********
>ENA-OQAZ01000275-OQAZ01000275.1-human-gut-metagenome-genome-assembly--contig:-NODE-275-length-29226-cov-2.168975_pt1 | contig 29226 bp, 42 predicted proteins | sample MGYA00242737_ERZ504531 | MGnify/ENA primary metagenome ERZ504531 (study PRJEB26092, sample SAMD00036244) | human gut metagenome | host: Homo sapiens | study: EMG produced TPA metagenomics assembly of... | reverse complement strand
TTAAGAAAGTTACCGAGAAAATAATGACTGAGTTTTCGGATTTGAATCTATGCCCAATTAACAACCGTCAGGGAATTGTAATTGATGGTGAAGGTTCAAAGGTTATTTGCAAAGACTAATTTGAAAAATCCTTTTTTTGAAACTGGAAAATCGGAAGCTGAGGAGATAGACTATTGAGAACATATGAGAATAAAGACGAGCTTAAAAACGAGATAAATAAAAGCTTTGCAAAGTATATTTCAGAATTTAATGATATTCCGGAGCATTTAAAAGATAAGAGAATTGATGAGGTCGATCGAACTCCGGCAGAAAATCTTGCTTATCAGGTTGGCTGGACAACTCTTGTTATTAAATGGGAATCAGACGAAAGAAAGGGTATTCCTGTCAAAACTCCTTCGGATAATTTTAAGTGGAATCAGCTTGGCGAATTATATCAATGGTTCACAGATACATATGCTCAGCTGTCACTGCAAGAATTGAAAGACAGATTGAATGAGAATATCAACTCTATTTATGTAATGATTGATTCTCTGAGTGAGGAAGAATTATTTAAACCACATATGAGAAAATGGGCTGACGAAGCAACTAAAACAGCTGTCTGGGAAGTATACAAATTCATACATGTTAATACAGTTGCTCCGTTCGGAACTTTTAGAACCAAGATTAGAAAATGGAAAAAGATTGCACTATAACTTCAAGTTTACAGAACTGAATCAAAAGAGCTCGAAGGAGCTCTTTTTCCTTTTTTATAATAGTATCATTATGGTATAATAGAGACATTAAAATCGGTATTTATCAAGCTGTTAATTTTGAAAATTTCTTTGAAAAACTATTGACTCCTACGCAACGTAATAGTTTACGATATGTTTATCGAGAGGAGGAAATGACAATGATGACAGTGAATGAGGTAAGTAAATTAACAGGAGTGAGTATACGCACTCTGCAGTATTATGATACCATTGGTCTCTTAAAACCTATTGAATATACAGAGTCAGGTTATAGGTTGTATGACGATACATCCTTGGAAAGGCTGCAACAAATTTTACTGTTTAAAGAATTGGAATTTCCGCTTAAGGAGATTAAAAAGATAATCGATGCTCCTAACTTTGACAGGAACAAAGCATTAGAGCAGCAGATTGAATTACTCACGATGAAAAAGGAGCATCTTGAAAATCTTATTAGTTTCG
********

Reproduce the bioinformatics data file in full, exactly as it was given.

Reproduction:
>ENA-OQAZ01000275-OQAZ01000275.1-human-gut-metagenome-genome-assembly--contig:-NODE-275-length-29226-cov-2.168975_pt1 | contig 29226 bp, 42 predicted proteins | sample MGYA00242737_ERZ504531 | MGnify/ENA primary metagenome ERZ504531 (study PRJEB26092, sample SAMD00036244) | human gut metagenome | host: Homo sapiens | study: EMG produced TPA metagenomics assembly of... | reverse complement strand
TTAAGAAAGTTACCGAGAAAATAATGACTGAGTTTTCGGATTTGAATCTATGCCCAATTAACAACCGTCAGGGAATTGTAATTGATGGTGAAGGTTCAAAGGTTATTTGCAAAGACTAATTTGAAAAATCCTTTTTTTGAAACTGGAAAATCGGAAGCTGAGGAGATAGACTATTGAGAACATATGAGAATAAAGACGAGCTTAAAAACGAGATAAATAAAAGCTTTGCAAAGTATATTTCAGAATTTAATGATATTCCGGAGCATTTAAAAGATAAGAGAATTGATGAGGTCGATCGAACTCCGGCAGAAAATCTTGCTTATCAGGTTGGCTGGACAACTCTTGTTATTAAATGGGAATCAGACGAAAGAAAGGGTATTCCTGTCAAAACTCCTTCGGATAATTTTAAGTGGAATCAGCTTGGCGAATTATATCAATGGTTCACAGATACATATGCTCAGCTGTCACTGCAAGAATTGAAAGACAGATTGAATGAGAATATCAACTCTATTTATGTAATGATTGATTCTCTGAGTGAGGAAGAATTATTTAAACCACATATGAGAAAATGGGCTGACGAAGCAACTAAAACAGCTGTCTGGGAAGTATACAAATTCATACATGTTAATACAGTTGCTCCGTTCGGAACTTTTAGAACCAAGATTAGAAAATGGAAAAAGATTGCACTATAACTTCAAGTTTACAGAACTGAATCAAAAGAGCTCGAAGGAGCTCTTTTTCCTTTTTTATAATAGTATCATTATGGTATAATAGAGACATTAAAATCGGTATTTATCAAGCTGTTAATTTTGAAAATTTCTTTGAAAAACTATTGACTCCTACGCAACGTAATAGTTTACGATATGTTTATCGAGAGGAGGAAATGACAATGATGACAGTGAATGAGGTAAGTAAATTAACAGGAGTGAGTATACGCACTCTGCAGTATTATGATACCATTGGTCTCTTAAAACCTATTGAATATACAGAGTCAGGTTATAGGTTGTATGACGATACATCCTTGGAAAGGCTGCAACAAATTTTACTGTTTAAAGAATTGGAATTTCCGCTTAAGGAGATTAAAAAGATAATCGATGCTCCTAACTTTGACAGGAACAAAGCATTAGAGCAGCAGATTGAATTACTCACGATGAAAAAGGAGCATCTTGAAAATCTTATTAGTTTCG